This stunning and important cook book in Urdu on over 350 pages includes 680 recipes for various traditional dishes, typical for the Hyderabadi palaces in the time of the sixth Nizam Mir Mahboob Ali Khan (1866-1911).
The author of the book was Ghulam (Servant) Mahbub, the master chef of the palace of Sir Asman Jah (1839-1898), an Indian nobleman from an important Paigah family, who grew up with the future Nizam Mir Mahboob Ali Khan as a half-brother and served as prime minister of Hyderabad from 1887 to 1894.
Asman Jah was a notorious gourmand and bon vivant, known for his extravagant dishes and luxury feasts.
Not much is known about Asman Jah’s chef, who authored the book. He signed himself under the dedication as Ghulam Mahbub, the Palace Master Chef of Nawab Sir Aasman Jah Bahadur (Dar we Bawarchikhana Nawab Sir Aasman Jah Bahadur). According to the stamp on the back, he received a license to sell his book in 1894 (1310).
The recipes from this book are in variations still used today and represent a valuable insight in the Nizami cuisine.
The book contains 680 recipes, including 46 recipes for bread, 30 different variants of biryanis, 18 pulaus, 16 khichdis, 48 dopiazas, 21 khormas, 45 kababs, 29 types of naan,
25 varieties of chutneys and 33 types of achaar (pickles).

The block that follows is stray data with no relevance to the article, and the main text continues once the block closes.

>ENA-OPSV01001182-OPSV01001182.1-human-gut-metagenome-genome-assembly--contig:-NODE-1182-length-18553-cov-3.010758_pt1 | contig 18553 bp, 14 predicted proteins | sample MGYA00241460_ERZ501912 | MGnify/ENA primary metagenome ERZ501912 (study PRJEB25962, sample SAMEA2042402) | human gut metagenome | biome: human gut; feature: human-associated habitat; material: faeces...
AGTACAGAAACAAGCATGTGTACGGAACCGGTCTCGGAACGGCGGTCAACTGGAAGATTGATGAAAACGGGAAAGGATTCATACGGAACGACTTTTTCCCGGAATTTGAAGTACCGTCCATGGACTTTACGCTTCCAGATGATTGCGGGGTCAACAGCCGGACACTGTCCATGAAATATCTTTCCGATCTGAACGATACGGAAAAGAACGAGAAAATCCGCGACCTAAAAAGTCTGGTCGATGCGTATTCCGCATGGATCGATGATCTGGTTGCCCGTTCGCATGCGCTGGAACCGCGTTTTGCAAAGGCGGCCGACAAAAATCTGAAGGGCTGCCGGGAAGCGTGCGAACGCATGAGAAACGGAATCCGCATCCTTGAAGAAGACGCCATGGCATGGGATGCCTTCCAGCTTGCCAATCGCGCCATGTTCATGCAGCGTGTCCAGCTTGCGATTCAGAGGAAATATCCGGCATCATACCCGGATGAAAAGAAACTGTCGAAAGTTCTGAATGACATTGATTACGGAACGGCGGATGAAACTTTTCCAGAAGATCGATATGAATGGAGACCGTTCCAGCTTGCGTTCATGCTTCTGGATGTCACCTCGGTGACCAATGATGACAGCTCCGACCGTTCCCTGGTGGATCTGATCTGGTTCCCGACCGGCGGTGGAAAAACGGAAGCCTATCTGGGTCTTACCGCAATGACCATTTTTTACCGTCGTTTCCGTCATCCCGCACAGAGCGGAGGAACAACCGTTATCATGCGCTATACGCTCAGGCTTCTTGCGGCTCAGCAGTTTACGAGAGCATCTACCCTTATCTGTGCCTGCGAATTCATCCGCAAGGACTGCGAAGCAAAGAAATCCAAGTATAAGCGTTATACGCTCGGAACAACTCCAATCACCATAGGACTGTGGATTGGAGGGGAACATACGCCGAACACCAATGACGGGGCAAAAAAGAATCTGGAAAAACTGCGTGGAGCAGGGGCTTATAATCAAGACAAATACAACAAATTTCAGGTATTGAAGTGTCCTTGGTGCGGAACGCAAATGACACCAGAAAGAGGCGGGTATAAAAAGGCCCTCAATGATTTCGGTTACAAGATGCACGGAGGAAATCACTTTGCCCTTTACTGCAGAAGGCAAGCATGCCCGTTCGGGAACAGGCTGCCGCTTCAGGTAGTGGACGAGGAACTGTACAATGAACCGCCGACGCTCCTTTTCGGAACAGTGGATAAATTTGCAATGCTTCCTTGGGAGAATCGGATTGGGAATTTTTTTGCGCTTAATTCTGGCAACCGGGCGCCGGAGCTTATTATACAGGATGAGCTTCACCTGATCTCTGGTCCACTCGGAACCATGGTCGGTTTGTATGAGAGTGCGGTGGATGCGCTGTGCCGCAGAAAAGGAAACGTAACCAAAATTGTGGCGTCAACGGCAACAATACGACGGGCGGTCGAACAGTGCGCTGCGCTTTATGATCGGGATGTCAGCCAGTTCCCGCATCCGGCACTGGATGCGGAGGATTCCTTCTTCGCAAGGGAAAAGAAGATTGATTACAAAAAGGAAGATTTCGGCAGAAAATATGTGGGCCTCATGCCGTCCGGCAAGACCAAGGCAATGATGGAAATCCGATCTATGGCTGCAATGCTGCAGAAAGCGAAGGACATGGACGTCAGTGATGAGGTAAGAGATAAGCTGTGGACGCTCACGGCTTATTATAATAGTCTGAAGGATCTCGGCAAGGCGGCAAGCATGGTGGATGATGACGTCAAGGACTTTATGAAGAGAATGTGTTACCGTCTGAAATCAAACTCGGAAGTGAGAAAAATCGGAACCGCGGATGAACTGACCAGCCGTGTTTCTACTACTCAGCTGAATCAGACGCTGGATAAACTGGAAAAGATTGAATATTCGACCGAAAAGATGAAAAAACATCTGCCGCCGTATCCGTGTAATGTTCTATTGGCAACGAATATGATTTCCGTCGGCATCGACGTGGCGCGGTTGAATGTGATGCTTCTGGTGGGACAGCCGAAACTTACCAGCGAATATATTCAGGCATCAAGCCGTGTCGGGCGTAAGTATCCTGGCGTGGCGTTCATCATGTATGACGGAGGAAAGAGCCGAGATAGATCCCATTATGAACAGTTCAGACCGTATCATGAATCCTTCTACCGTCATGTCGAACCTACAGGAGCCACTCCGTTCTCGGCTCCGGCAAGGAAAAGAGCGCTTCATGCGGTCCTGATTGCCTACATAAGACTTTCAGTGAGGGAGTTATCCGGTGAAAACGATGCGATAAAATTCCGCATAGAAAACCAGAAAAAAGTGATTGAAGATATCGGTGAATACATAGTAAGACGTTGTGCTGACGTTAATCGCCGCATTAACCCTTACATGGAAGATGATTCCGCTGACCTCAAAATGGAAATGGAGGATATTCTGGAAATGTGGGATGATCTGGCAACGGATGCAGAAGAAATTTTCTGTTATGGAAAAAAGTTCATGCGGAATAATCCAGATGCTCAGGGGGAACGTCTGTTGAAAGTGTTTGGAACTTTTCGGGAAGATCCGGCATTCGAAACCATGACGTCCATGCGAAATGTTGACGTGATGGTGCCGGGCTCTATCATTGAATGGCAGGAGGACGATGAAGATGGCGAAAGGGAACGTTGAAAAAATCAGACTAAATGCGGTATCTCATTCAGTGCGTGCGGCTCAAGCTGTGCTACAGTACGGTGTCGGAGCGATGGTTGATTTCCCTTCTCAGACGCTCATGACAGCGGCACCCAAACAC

The images at the beginning of the book showcase 46 traditional forms for the following types of bread: Pichki, Sheermal, Bakarkhani, Capri, Gaw-Zaban, Panja Kash, Asad Khwani, Gaw Deedah, Sheermal Gul, Tanki, Goller, Naan e Naazuk, Naan Gul e Dawoodi, Baqarkhwani Dam, Akbari, Mazhari, Paneeri, Besani, Kunjad, Taaftaan, Jawaar, Roghani, Sheer, Aashkhor, Masehri, Nau Nemat, Warqi, Taimoori, Totak, Mahbub Pasand, Luqmi, Aash Luqmi, Chapada, Puri, Saaq e Aroos, Samosa, Poori Puran, Kanole, Samosa Warqi, Qutalmah /Qatalmah, Poori Abri, Gajri, Kashtali Baiza, Kashtali, Nargis and Kuukuu.
A Curiosity of the Book Trade
Our example was imported to the Ottoman Empire in 1901, a year quoted on the back page, and the book importer and seller had to adjust two pages of the book to the local market and censorship.
The last page of the index was therefore carefully replaced with a hand-written facsimile, with adjusted text in the lower part. Also the dedication page, originally bound after the title page and probably praising the Nizam of Hyderabad, was removed. The new dedication, this time to the Ottoman Sultan Abdelhamid II with all his superlatives, was hand written in Arabic language on the back of the title page.
The bookseller’s annotation on the back page notes the changes on 5 Rajab 1319 (Rumi calendar) and 19 October 1901 (Gregorian calendar). The stamp on the bottom bears the author’s name Ghulam Mahbub and year 1310 (Rumi), suggesting that Mahbub had received the licence to sell his own book in that year.
The book is exceedingly rare and we could not find any institutional examples.